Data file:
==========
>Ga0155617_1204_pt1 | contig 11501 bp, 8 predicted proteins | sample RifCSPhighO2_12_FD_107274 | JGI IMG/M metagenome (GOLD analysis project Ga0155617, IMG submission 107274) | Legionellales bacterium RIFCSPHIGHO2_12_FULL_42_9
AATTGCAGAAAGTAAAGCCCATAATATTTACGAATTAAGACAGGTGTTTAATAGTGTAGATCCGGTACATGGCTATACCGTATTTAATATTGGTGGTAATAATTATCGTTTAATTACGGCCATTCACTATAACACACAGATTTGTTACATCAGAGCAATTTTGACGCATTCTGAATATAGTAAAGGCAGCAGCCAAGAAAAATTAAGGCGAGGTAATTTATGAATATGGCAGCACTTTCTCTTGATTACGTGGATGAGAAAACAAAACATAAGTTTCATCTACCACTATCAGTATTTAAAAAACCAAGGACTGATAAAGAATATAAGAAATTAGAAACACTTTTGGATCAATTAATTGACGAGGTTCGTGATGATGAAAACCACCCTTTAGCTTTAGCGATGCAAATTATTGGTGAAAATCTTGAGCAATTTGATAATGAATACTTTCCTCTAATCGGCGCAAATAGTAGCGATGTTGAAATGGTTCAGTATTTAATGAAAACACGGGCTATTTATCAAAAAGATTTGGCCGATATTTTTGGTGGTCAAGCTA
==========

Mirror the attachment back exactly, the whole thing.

>Ga0155617_1204_pt1 | contig 11501 bp, 8 predicted proteins | sample RifCSPhighO2_12_FD_107274 | JGI IMG/M metagenome (GOLD analysis project Ga0155617, IMG submission 107274) | Legionellales bacterium RIFCSPHIGHO2_12_FULL_42_9
AATTGCAGAAAGTAAAGCCCATAATATTTACGAATTAAGACAGGTGTTTAATAGTGTAGATCCGGTACATGGCTATACCGTATTTAATATTGGTGGTAATAATTATCGTTTAATTACGGCCATTCACTATAACACACAGATTTGTTACATCAGAGCAATTTTGACGCATTCTGAATATAGTAAAGGCAGCAGCCAAGAAAAATTAAGGCGAGGTAATTTATGAATATGGCAGCACTTTCTCTTGATTACGTGGATGAGAAAACAAAACATAAGTTTCATCTACCACTATCAGTATTTAAAAAACCAAGGACTGATAAAGAATATAAGAAATTAGAAACACTTTTGGATCAATTAATTGACGAGGTTCGTGATGATGAAAACCACCCTTTAGCTTTAGCGATGCAAATTATTGGTGAAAATCTTGAGCAATTTGATAATGAATACTTTCCTCTAATCGGCGCAAATAGTAGCGATGTTGAAATGGTTCAGTATTTAATGAAAACACGGGCTATTTATCAAAAAGATTTGGCCGATATTTTTGGTGGTCAAGCTA